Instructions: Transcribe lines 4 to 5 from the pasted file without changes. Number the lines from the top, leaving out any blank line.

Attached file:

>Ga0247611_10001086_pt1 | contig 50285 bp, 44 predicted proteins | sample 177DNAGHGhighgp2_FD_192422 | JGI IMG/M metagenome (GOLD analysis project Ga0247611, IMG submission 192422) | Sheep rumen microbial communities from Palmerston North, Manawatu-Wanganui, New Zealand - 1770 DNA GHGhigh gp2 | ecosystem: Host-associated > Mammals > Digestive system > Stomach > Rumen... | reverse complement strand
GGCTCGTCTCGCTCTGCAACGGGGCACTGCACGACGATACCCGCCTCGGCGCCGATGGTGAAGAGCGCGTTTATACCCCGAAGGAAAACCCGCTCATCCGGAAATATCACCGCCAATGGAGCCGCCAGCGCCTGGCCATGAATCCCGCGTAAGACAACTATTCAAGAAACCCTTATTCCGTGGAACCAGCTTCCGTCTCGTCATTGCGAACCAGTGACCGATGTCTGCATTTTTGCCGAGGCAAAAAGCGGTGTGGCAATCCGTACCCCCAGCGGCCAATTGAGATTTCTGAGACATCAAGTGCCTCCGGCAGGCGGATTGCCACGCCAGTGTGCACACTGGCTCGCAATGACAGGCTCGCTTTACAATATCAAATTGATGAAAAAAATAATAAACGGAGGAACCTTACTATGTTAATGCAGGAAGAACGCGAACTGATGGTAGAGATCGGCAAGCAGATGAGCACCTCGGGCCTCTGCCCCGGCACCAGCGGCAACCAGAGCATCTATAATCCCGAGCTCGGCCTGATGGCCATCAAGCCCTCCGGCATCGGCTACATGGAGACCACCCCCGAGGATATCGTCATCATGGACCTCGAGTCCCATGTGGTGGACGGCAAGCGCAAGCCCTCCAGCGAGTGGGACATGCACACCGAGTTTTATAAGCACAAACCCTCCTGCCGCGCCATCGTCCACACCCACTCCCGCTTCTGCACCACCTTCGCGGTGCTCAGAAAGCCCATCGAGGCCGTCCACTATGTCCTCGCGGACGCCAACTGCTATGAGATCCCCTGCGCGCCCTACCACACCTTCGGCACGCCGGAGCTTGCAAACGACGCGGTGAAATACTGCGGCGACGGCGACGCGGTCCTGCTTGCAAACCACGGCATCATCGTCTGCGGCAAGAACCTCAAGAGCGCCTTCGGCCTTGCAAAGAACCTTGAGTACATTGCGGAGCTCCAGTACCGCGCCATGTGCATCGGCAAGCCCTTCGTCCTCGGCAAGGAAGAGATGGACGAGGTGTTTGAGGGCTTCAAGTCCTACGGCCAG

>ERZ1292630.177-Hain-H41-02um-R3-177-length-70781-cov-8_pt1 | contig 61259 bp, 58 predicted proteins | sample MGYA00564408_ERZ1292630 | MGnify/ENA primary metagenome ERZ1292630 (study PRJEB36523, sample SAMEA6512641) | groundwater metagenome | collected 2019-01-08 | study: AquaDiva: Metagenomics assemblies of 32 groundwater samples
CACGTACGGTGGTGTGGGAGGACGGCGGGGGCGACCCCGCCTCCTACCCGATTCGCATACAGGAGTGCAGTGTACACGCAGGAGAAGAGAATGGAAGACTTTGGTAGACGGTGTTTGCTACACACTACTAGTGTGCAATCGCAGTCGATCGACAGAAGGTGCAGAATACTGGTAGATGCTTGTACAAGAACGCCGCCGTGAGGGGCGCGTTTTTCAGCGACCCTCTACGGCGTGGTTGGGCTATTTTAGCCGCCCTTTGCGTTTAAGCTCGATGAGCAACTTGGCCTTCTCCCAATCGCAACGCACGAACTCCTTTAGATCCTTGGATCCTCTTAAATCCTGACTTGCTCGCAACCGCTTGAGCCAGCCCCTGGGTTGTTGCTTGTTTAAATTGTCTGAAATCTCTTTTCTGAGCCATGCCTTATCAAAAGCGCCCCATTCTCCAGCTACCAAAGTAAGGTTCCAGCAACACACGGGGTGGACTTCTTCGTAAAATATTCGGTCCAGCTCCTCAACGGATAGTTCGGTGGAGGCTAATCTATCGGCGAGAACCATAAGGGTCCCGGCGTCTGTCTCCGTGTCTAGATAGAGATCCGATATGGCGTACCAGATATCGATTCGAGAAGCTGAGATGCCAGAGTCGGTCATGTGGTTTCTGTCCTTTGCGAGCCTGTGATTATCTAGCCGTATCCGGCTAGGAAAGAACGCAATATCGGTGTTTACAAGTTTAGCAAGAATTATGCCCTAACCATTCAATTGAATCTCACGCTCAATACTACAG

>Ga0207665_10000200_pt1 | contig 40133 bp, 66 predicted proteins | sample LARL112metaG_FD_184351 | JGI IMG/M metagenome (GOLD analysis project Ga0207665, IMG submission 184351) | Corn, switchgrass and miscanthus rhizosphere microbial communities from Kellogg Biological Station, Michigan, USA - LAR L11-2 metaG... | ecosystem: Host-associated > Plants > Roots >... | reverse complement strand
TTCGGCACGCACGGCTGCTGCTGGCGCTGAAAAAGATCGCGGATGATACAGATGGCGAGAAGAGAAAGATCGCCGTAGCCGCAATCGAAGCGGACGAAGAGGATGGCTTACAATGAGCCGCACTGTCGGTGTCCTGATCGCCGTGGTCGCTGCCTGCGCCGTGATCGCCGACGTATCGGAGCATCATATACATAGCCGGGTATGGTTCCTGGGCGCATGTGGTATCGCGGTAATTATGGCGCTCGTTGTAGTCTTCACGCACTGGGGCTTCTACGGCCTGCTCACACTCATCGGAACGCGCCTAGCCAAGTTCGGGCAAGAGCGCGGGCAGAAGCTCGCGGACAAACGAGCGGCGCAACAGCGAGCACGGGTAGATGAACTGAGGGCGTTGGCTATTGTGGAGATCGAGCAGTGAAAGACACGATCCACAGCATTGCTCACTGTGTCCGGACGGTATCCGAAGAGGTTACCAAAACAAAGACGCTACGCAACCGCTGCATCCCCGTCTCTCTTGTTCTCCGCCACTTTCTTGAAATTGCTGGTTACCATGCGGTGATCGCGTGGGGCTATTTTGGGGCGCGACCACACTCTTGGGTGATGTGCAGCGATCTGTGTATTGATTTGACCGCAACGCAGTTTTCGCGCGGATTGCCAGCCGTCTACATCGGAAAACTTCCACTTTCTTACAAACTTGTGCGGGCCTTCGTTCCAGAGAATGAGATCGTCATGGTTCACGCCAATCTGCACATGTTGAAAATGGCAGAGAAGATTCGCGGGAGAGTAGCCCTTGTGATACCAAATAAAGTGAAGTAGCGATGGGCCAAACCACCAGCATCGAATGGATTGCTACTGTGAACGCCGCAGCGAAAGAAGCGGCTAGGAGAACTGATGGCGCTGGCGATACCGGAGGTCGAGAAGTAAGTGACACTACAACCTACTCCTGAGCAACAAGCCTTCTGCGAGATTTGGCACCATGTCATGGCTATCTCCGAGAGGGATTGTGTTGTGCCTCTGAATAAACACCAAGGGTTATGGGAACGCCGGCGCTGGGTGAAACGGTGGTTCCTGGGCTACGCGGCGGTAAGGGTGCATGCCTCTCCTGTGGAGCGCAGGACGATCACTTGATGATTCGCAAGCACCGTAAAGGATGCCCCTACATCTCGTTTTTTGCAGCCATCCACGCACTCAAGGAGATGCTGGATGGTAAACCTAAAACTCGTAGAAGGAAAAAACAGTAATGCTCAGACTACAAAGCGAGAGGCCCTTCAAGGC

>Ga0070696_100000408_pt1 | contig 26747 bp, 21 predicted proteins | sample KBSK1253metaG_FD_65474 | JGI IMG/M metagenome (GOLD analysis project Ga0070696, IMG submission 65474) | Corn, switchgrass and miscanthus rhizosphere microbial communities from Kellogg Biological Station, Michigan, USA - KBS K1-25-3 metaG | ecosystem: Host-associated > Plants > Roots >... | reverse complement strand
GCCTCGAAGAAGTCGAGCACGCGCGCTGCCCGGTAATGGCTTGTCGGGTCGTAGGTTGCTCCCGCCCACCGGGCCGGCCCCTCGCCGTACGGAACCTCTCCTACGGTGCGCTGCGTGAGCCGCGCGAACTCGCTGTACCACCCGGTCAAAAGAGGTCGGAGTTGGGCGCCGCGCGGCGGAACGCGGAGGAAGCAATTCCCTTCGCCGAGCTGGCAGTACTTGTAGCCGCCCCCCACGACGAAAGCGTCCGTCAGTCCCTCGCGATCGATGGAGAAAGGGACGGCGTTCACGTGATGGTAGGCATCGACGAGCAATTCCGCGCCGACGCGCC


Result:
CACGTACGGTGGTGTGGGAGGACGGCGGGGGCGACCCCGCCTCCTACCCGATTCGCATACAGGAGTGCAGTGTACACGCAGGAGAAGAGAATGGAAGACTTTGGTAGACGGTGTTTGCTACACACTACTAGTGTGCAATCGCAGTCGATCGACAGAAGGTGCAGAATACTGGTAGATGCTTGTACAAGAACGCCGCCGTGAGGGGCGCGTTTTTCAGCGACCCTCTACGGCGTGGTTGGGCTATTTTAGCCGCCCTTTGCGTTTAAGCTCGATGAGCAACTTGGCCTTCTCCCAATCGCAACGCACGAACTCCTTTAGATCCTTGGATCCTCTTAAATCCTGACTTGCTCGCAACCGCTTGAGCCAGCCCCTGGGTTGTTGCTTGTTTAAATTGTCTGAAATCTCTTTTCTGAGCCATGCCTTATCAAAAGCGCCCCATTCTCCAGCTACCAAAGTAAGGTTCCAGCAACACACGGGGTGGACTTCTTCGTAAAATATTCGGTCCAGCTCCTCAACGGATAGTTCGGTGGAGGCTAATCTATCGGCGAGAACCATAAGGGTCCCGGCGTCTGTCTCCGTGTCTAGATAGAGATCCGATATGGCGTACCAGATATCGATTCGAGAAGCTGAGATGCCAGAGTCGGTCATGTGGTTTCTGTCCTTTGCGAGCCTGTGATTATCTAGCCGTATCCGGCTAGGAAAGAACGCAATATCGGTGTTTACAAGTTTAGCAAGAATTATGCCCTAACCATTCAATTGAATCTCACGCTCAATACTACAG

>Ga0207665_10000200_pt1 | contig 40133 bp, 66 predicted proteins | sample LARL112metaG_FD_184351 | JGI IMG/M metagenome (GOLD analysis project Ga0207665, IMG submission 184351) | Corn, switchgrass and miscanthus rhizosphere microbial communities from Kellogg Biological Station, Michigan, USA - LAR L11-2 metaG... | ecosystem: Host-associated > Plants > Roots >... | reverse complement strand